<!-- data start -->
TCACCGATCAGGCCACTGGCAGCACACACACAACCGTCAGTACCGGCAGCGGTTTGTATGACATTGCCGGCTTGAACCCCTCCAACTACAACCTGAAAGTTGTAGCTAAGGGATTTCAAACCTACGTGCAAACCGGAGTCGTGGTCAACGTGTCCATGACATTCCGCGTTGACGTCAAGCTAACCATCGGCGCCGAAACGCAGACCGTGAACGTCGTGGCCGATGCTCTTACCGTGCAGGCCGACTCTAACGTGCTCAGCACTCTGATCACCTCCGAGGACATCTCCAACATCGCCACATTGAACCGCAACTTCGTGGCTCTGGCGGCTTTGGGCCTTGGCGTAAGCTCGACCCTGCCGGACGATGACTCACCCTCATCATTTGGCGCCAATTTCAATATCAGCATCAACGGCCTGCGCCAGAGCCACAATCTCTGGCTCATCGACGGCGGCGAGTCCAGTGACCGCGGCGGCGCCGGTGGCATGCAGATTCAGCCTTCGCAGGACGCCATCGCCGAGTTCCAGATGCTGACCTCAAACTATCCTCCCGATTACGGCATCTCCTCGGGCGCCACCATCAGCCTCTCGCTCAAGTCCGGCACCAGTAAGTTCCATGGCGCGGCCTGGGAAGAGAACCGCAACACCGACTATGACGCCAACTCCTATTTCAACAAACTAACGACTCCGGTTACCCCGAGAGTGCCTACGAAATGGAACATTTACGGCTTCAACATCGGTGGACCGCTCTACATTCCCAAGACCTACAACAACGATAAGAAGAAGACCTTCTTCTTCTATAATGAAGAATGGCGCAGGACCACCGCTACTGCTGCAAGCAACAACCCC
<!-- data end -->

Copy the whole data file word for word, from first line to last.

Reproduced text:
TCACCGATCAGGCCACTGGCAGCACACACACAACCGTCAGTACCGGCAGCGGTTTGTATGACATTGCCGGCTTGAACCCCTCCAACTACAACCTGAAAGTTGTAGCTAAGGGATTTCAAACCTACGTGCAAACCGGAGTCGTGGTCAACGTGTCCATGACATTCCGCGTTGACGTCAAGCTAACCATCGGCGCCGAAACGCAGACCGTGAACGTCGTGGCCGATGCTCTTACCGTGCAGGCCGACTCTAACGTGCTCAGCACTCTGATCACCTCCGAGGACATCTCCAACATCGCCACATTGAACCGCAACTTCGTGGCTCTGGCGGCTTTGGGCCTTGGCGTAAGCTCGACCCTGCCGGACGATGACTCACCCTCATCATTTGGCGCCAATTTCAATATCAGCATCAACGGCCTGCGCCAGAGCCACAATCTCTGGCTCATCGACGGCGGCGAGTCCAGTGACCGCGGCGGCGCCGGTGGCATGCAGATTCAGCCTTCGCAGGACGCCATCGCCGAGTTCCAGATGCTGACCTCAAACTATCCTCCCGATTACGGCATCTCCTCGGGCGCCACCATCAGCCTCTCGCTCAAGTCCGGCACCAGTAAGTTCCATGGCGCGGCCTGGGAAGAGAACCGCAACACCGACTATGACGCCAACTCCTATTTCAACAAACTAACGACTCCGGTTACCCCGAGAGTGCCTACGAAATGGAACATTTACGGCTTCAACATCGGTGGACCGCTCTACATTCCCAAGACCTACAACAACGATAAGAAGAAGACCTTCTTCTTCTATAATGAAGAATGGCGCAGGACCACCGCTACTGCTGCAAGCAACAACCCC